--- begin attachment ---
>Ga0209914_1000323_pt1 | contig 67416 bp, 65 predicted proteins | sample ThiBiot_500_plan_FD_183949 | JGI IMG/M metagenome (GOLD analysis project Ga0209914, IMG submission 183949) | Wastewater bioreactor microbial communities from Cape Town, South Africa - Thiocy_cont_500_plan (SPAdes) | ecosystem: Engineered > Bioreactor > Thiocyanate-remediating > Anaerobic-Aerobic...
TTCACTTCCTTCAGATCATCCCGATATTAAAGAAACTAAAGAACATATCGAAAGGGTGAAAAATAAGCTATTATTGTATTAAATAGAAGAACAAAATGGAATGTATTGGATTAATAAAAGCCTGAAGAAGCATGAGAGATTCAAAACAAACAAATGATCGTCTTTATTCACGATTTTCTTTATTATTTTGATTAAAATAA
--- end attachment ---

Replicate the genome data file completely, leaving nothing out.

>Ga0209914_1000323_pt1 | contig 67416 bp, 65 predicted proteins | sample ThiBiot_500_plan_FD_183949 | JGI IMG/M metagenome (GOLD analysis project Ga0209914, IMG submission 183949) | Wastewater bioreactor microbial communities from Cape Town, South Africa - Thiocy_cont_500_plan (SPAdes) | ecosystem: Engineered > Bioreactor > Thiocyanate-remediating > Anaerobic-Aerobic...
TTCACTTCCTTCAGATCATCCCGATATTAAAGAAACTAAAGAACATATCGAAAGGGTGAAAAATAAGCTATTATTGTATTAAATAGAAGAACAAAATGGAATGTATTGGATTAATAAAAGCCTGAAGAAGCATGAGAGATTCAAAACAAACAAATGATCGTCTTTATTCACGATTTTCTTTATTATTTTGATTAAAATAA